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Votes

Helping Families in Need

Our Neighbor’s Child collecting toys, clothing.

From left are Rebecca Gallagher, Joy Hansen, Becca Owens, Kelly Domas and Madison O'Neill of Phase Cheer & Dance outside the Fair Lakes Walmart.

From left are Rebecca Gallagher, Joy Hansen, Becca Owens, Kelly Domas and Madison O'Neill of Phase Cheer & Dance outside the Fair Lakes Walmart.

How To Help ONC

  • Visit the web page at www.ourneighorschild.org for up-to-date information, current volunteer opportunities and a link for donations.
  • To “adopt” a child and purchase his or her specific clothing needs, e-mail Stephanie Somers at volunteer@ourneighborschild.org.
  • Groups or businesses still have time to host a giving tree; the link to sign up is on the Web site. ONC will provide ornaments listing a child’s specific gift wish, or organizations may host a general, gift or gift-card collection.

Gifts for young teens are particularly needed. Especially popular with teens are iTunes gift cards or Target or Walmart gift cards for clothing that allow them the opportunity to select just the right fit and style.

  • A box of homemade cookies accompanies every ONC gift delivery. More than 20,000 cookies are needed. Anyone wishing to bake cookies for the families should drop them off Thursday, Dec. 13, from 10 a.m.-4 p.m., at the Virginia Run Community Center, 15355 Wetherburn Court, off Route 29 and Pleasant Valley Road in Centreville. Any type of disposable container is fine; they’ll all be repackaged into assortments. Contact Pam Ryan at volunteer@ourneig... with any questions.
  • Packaging Day is also Dec. 13, when hundreds of volunteers will be needed to help match up each item to the children’s wish lists provided by the recipient parents.
  • Delivery Day is Sunday, Dec. 16, from 1-4 p.m. People interested in volunteering for either packaging or delivery should go to www.ourneighborsc... and click on “Volunteer Needs.”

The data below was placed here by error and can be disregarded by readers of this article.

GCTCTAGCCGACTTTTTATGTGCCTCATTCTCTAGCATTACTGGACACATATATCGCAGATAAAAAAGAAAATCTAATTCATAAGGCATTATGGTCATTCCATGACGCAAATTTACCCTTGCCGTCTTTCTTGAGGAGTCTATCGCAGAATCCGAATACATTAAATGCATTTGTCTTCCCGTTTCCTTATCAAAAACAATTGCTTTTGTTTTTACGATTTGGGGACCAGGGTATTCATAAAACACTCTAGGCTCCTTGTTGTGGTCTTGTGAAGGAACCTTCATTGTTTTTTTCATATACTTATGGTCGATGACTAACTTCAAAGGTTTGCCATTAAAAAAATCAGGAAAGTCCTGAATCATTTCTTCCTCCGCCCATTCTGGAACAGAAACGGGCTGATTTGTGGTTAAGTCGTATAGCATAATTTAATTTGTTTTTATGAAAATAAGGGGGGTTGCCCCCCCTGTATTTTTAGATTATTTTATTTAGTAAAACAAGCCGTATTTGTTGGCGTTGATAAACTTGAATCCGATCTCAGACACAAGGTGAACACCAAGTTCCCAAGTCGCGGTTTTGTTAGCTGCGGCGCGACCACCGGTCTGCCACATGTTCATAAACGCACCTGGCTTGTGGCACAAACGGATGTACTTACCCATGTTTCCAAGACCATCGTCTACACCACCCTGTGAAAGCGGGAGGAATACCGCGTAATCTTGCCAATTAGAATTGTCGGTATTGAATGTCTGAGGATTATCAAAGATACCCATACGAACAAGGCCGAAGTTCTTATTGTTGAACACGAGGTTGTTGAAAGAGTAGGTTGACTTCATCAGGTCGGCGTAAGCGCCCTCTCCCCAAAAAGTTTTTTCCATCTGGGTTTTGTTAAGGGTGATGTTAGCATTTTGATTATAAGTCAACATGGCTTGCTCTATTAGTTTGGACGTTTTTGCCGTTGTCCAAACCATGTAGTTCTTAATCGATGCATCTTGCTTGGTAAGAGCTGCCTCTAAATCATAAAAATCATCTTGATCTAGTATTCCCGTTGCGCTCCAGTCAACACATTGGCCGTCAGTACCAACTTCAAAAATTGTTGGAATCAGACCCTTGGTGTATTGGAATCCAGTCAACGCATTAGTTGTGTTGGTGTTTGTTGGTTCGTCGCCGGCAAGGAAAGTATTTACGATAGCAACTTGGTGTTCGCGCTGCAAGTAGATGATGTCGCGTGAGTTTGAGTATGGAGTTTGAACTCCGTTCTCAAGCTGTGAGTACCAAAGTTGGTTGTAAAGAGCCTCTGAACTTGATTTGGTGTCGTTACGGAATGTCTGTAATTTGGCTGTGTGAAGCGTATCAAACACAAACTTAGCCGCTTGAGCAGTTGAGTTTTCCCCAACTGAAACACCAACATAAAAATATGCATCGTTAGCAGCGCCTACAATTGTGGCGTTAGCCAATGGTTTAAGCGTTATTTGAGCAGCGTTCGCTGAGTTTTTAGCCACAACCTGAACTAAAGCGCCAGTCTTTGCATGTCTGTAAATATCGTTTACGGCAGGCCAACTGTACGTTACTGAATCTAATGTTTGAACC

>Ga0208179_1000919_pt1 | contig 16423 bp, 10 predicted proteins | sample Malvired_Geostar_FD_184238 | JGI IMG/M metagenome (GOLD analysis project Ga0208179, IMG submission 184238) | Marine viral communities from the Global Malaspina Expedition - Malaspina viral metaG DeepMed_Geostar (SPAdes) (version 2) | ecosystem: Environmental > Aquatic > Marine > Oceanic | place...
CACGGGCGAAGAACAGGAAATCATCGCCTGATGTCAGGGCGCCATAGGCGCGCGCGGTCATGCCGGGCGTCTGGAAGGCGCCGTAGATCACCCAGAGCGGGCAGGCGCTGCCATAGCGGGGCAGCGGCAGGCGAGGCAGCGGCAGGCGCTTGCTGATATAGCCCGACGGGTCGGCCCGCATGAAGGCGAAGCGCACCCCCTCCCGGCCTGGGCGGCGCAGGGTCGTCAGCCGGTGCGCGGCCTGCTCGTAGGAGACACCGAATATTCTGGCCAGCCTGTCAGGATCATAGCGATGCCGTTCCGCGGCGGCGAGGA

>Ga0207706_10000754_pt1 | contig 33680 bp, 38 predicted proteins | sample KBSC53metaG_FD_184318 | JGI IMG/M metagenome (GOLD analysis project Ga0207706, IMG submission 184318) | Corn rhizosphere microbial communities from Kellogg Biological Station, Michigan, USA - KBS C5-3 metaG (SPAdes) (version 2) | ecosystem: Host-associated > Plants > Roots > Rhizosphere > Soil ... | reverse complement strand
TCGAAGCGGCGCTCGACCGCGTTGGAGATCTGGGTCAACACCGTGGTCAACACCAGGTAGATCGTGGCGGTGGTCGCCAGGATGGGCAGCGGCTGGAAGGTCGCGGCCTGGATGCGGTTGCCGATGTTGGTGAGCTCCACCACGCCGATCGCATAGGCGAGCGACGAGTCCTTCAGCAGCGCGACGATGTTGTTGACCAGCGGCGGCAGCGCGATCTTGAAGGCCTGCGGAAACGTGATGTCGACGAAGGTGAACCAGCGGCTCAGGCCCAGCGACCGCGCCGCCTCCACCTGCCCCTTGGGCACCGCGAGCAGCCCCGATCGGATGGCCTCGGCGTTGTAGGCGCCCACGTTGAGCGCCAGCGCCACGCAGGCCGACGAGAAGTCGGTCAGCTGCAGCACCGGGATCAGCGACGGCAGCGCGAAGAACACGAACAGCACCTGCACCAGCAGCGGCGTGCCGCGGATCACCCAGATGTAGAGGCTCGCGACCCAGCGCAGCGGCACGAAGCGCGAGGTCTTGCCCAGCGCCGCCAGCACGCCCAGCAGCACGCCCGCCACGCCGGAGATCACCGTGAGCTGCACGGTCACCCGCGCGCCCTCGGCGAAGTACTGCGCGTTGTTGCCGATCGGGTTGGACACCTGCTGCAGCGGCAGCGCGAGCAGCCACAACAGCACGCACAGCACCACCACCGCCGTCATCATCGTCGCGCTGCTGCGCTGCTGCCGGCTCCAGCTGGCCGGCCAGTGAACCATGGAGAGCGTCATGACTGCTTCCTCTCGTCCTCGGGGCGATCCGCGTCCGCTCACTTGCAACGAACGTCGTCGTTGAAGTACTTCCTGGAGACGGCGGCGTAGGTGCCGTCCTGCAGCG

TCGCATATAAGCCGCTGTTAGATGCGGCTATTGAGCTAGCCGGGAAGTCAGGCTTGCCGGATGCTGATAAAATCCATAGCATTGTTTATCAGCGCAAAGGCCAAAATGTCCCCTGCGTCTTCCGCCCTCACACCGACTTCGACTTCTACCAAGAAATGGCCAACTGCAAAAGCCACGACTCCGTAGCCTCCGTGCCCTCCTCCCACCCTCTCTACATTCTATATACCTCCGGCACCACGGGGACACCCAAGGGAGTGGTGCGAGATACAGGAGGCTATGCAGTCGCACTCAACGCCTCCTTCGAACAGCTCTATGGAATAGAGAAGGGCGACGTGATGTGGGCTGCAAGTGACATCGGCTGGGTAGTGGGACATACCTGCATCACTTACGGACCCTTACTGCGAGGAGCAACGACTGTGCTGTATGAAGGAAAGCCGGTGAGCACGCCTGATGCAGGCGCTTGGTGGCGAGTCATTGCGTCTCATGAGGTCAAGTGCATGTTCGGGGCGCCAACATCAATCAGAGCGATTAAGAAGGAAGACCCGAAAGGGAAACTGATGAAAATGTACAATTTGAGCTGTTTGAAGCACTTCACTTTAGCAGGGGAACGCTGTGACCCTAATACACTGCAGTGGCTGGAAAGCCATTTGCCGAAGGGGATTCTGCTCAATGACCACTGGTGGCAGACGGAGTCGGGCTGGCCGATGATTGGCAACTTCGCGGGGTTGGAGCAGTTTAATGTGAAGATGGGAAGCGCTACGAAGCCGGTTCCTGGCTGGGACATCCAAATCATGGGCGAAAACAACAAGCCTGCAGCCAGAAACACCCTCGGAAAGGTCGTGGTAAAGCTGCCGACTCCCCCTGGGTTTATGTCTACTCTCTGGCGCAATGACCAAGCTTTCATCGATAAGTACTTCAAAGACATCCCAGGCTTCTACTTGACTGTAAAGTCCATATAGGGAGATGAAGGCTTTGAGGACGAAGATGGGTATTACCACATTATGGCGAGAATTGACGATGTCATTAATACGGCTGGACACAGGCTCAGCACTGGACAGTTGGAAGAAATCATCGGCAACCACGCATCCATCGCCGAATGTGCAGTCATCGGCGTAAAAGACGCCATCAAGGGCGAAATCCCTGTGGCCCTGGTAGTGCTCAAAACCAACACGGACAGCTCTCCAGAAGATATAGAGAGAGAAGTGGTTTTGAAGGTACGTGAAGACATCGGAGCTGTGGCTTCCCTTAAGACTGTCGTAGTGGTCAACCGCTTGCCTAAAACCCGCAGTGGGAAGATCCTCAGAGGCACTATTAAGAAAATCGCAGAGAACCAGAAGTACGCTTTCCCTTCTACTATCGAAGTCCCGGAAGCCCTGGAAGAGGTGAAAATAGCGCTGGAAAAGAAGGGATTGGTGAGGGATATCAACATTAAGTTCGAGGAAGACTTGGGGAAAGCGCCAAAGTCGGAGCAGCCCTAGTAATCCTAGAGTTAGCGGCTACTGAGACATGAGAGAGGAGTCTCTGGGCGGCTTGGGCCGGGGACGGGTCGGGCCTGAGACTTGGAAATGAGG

• To volunteer for any part of this effort or to reach someone in charge of a particular portion, e-mail volunteer@ourneig... and the e-mail will be redirected to the volunteer Project Leader organizing that event.
  • Financial contributions are more important than ever this season. These funds are critical to help ONC purchase any remaining gifts that aren’t adopted by a sponsor. Due to the increase in clothing requests this year, that number is expected to be at an all-time high.

Checks payable to Our Neighbor’s Child may be mailed to: Karen Moore, Treasurer, Our Neighbor’s Child, P.O. Box 276, Centreville, VA 20120, or online donations may be made via the “donate now” link on the ONC website, www.ourneighborschild.org. One hundred percent of the monetary contributions collected by this all-volunteer organization go directly to the purchase of gifts for local children in need.

— With only a week left until packaging day, the volunteers of Our Neighbor’s Child are working to make sure local children’s Christmas wishes come true.

The nonprofit ONC is responsible for providing new toys and clothing for 680 families — including 2,300 children — in Chantilly, Clifton, Fair Oaks and Fair Lakes. But it can only do it with the community’s help.

And although children love receiving toys and games as presents, their parents also struggle with the reality of keeping them warmly clothed during the coming winter. So now, in its 21st year, ONC finds itself inundated with clothing requests.

“Our clothing request list is more than twice what it was last year,” said ONC Clothing Coordinator Stephanie Somers. “More children are receiving free and reduced-price lunches at school, so that means more families here are in need. That’s what motivates me each day to try to fill all these requests — but we need more people willing to help buy clothes for these children.”